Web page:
Need for homeostasis in electrical activity may account for cortical network rewiring
© Butz and van Ooyen; licensee BioMed Central Ltd. 2011
Published: 18 July 2011
Current thinking about how the brain learns from experience and encodes memories is focused on changes in the strengths of connections between neurons, whereby the pattern of connections is considered fixed. However, the adult brain is not as hard-wired as traditionally thought. Neurons establish new connections and break existing ones (structural plasticity). Although structural plasticity associated with brain lesions (stroke) and degeneration is known since the late 1960s, its relevance for cognitive functions such as learning and memory [4, 8] and its contribution to network repair after lesions [5, 7, 9] still remain unclear. Current computational models are insufficient to address this issue since network structure is considered as fixed with plasticity merely arising from changes in connection strengths of existing synapses. The present work aims to elucidate the underlying organizing principles that drive structural plasticity and brain repair induced by lesions. We hypothesize that the need of neurons to maintain their average electrical activity at a particular level (homeostatic regulation) drives lesion-induced restructuring of cortical circuits, and can predict changes in connectivity and spine/bouton/synapse numbers experimentally observed following cortical deafferentations such as a focal retinal lesion [5, 9]. In this view, loss of input due to lesions disturbs the homeostasis of neuronal activity, which, through activity-dependent neurite outgrowth and synapse formation, triggers compensatory structural changes that attempt to regain homeostasis .
To explore whether the experimentally observed structural changes can be accounted for by the neurons’ need for homeostasis in electrical activity, we constructed a neuronal network model in which each neuron receives a vertical input stream (from the eye via the thalamus) and a horizontal input stream (from other neurons within the cortical network). The focal retinal lesion is modeled as a circumscribed removal of the vertical input stream. To model structural changes of the neuron, we created a novel model formalism in which each neuron has a number of axonal elements (representing boutons) and dendritic elements (representing spines) [1, 3]. Synapses are formed by merging axonal and dendritic elements. In line with the experimental data, the number of these elements can change depending on the neuron’s own level of electrical activity, which may cause existing synaptic connections to break or new ones to form. A neuron will change the number of its elements so as to try to maintain its average activity at a particular set-point. So, when its activity is above the set-point, it will eliminate (dendritic) elements, and when activity is below the set-point it will generate new elements. However, when activity is too low, neurons will also lose axonal and dendritic elements. Electrical activity is generated by a conductance-based spiking neuron model with intracellular calcium as a measure of the average electrical activity of the single neuron .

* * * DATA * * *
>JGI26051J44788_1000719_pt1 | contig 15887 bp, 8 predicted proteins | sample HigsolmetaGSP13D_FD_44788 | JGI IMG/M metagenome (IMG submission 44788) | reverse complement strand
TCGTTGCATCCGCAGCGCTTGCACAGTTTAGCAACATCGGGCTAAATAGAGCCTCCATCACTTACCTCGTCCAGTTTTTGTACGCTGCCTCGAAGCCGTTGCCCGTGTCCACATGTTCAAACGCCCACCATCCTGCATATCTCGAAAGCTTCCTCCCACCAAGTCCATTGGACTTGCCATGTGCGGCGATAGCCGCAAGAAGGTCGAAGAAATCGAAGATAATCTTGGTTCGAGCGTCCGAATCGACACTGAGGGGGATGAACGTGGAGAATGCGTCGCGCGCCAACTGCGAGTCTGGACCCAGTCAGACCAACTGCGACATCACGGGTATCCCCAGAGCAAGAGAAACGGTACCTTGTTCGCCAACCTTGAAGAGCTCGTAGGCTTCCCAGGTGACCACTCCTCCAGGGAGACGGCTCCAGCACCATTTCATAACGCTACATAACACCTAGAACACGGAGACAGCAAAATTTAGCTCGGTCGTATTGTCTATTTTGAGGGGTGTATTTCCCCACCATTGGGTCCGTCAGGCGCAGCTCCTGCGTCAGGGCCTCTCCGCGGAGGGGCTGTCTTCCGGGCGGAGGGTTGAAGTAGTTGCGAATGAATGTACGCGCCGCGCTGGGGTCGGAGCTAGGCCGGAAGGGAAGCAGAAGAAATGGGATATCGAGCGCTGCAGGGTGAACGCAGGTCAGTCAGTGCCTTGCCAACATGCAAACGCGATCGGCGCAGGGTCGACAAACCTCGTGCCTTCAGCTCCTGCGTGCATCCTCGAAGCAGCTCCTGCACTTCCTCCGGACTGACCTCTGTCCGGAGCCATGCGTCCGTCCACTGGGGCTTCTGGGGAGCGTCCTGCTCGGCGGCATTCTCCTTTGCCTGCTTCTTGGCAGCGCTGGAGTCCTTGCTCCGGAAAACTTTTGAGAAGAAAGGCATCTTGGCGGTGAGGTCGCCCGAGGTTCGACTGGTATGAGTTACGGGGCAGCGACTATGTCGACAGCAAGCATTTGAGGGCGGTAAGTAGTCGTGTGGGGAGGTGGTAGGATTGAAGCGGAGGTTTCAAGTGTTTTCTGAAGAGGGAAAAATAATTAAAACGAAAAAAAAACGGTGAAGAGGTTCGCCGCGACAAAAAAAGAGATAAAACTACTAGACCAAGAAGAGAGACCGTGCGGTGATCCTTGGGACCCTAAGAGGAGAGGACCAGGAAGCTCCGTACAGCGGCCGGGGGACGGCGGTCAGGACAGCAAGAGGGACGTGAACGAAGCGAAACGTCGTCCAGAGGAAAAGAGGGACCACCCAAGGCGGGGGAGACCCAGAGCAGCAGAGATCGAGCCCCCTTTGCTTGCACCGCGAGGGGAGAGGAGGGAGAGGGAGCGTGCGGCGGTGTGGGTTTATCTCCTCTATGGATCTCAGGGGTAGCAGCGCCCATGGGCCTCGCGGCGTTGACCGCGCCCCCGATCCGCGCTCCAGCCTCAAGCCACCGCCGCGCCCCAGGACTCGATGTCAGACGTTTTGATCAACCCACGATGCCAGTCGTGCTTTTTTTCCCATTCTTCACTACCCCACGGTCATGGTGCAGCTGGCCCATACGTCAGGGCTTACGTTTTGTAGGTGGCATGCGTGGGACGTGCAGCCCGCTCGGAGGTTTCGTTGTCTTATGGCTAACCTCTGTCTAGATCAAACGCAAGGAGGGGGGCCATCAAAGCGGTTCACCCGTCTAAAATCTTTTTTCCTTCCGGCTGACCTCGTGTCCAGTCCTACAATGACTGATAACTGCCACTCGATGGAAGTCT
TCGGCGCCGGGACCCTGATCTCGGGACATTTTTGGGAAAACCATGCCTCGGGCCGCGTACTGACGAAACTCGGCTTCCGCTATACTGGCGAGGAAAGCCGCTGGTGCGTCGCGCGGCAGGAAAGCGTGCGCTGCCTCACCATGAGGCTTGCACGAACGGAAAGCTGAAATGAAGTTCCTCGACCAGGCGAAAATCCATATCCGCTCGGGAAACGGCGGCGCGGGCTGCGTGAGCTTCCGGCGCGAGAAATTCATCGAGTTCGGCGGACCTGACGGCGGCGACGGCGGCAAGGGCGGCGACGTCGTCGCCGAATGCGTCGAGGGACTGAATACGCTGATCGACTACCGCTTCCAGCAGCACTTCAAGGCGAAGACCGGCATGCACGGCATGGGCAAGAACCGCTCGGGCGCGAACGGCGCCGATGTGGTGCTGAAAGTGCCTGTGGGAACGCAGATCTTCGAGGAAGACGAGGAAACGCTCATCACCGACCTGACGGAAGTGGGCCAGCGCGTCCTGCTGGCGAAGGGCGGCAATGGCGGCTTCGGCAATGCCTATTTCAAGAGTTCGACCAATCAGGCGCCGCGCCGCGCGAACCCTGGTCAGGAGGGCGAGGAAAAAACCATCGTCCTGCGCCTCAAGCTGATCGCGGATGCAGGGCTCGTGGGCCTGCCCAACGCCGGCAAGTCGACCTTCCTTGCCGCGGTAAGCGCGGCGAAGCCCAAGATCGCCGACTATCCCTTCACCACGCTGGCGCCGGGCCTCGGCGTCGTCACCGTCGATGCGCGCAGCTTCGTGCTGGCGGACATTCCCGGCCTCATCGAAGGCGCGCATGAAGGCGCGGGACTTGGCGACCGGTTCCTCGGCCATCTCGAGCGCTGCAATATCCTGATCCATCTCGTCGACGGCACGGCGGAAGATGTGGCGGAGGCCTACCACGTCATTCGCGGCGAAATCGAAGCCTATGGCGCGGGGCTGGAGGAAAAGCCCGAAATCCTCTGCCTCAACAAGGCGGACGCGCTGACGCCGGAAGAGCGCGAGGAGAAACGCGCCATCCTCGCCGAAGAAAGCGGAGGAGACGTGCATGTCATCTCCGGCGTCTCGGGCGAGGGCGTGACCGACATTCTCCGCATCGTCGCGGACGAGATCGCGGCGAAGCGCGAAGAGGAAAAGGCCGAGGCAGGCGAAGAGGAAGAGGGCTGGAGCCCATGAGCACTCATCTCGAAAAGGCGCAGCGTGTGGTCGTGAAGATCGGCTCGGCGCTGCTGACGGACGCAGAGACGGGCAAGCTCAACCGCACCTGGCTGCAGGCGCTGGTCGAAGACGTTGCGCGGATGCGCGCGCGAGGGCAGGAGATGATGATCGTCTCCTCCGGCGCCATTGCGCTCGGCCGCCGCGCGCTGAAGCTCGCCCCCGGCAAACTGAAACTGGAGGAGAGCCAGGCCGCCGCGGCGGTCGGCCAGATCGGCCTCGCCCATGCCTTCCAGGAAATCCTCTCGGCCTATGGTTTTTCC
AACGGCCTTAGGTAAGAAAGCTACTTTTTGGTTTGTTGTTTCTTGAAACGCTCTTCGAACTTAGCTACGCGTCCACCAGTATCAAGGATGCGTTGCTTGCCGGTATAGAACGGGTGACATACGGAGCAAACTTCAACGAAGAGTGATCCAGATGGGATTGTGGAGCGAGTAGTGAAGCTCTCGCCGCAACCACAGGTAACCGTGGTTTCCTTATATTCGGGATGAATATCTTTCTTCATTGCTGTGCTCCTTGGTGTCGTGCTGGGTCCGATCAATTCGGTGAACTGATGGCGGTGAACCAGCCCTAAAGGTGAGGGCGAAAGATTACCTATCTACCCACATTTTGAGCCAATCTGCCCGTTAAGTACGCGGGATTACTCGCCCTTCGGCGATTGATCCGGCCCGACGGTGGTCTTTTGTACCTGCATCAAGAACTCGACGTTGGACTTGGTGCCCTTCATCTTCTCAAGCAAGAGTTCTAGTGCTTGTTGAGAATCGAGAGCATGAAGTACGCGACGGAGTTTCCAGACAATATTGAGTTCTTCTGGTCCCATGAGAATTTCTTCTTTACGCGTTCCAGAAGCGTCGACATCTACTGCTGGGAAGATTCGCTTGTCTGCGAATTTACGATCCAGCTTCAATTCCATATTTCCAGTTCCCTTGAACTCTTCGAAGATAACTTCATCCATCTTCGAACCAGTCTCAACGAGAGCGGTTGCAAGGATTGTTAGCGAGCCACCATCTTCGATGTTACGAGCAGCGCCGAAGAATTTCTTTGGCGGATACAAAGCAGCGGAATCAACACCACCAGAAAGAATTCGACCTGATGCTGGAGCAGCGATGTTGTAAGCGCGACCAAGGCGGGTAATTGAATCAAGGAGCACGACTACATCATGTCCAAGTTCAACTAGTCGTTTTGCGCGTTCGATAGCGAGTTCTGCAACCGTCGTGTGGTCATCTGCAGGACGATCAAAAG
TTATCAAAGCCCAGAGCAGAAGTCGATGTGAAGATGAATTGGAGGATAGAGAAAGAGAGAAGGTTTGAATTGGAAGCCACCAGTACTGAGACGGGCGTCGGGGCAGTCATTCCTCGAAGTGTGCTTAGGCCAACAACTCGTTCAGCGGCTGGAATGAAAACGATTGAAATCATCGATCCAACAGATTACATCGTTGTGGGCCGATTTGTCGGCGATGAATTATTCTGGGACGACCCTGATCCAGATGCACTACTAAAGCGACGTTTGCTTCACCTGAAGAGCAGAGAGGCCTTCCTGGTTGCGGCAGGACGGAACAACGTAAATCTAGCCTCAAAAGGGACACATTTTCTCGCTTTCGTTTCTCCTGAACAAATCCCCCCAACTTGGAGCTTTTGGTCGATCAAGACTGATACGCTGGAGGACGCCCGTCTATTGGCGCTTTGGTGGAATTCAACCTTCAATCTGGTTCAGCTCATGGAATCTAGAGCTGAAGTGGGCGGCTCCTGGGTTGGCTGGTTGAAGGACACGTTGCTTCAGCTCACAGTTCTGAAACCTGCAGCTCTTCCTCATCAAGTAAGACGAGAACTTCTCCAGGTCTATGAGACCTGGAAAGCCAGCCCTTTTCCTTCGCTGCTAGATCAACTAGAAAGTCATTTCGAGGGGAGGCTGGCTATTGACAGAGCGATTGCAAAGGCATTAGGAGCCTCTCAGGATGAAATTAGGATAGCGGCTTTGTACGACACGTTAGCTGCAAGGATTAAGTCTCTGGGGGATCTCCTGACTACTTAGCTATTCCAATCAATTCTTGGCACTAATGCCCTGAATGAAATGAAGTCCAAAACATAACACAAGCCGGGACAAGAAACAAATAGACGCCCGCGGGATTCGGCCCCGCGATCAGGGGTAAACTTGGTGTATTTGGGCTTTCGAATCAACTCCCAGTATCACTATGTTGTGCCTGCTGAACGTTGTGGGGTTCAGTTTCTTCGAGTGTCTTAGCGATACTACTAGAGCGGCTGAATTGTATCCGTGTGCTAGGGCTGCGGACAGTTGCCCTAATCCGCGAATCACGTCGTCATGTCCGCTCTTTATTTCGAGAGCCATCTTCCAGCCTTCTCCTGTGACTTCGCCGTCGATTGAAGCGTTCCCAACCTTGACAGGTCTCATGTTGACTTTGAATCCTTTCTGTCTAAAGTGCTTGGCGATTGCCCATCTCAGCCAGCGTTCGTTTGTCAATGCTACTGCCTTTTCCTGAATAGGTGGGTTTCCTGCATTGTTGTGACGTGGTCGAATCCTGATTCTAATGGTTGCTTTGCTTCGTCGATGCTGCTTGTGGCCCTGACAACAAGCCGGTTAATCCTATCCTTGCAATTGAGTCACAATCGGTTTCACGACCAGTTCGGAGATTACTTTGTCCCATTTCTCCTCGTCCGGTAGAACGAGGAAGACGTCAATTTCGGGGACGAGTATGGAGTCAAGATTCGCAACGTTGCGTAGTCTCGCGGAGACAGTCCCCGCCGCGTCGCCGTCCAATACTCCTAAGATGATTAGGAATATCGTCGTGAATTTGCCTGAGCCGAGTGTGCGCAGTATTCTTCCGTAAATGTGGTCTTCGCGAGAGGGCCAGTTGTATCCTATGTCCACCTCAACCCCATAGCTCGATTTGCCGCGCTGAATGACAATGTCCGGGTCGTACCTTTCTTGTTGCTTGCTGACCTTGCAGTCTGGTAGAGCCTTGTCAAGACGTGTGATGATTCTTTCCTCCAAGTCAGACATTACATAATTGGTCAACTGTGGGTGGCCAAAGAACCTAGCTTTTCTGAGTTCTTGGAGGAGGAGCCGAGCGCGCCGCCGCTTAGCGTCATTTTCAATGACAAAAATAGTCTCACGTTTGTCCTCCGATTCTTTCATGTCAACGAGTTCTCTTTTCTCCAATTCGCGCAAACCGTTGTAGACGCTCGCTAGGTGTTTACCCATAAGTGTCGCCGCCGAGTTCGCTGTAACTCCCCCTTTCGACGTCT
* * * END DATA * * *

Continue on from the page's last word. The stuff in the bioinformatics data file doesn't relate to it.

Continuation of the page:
By this approach we could show that the neuronal need for homeostasis in electrical activity can account for the structural changes observed in the visual cortex after focal retinal lesions [5, 9]. We hypothesize that the precise interplay between axons and dendrites as well as the topology of the network matter for the experimental results. In this study, we investigated different scenarios depending on the calcium-dependency of axonal growth, which may give insight into potential approaches for promoting network repair in experimental deafferentation studies. In addition to making testable predictions, our network model is the first to describe the reciprocal dynamics of activity-dependent network rewiring. Our findings on topological changes are in line with recent data from stroke patients  and may imply a more general principle of the mechanisms involved in brain repair. A better understanding of neuronal network repair following lesions is urgently needed for a better treatment of neurological diseases such as stroke.
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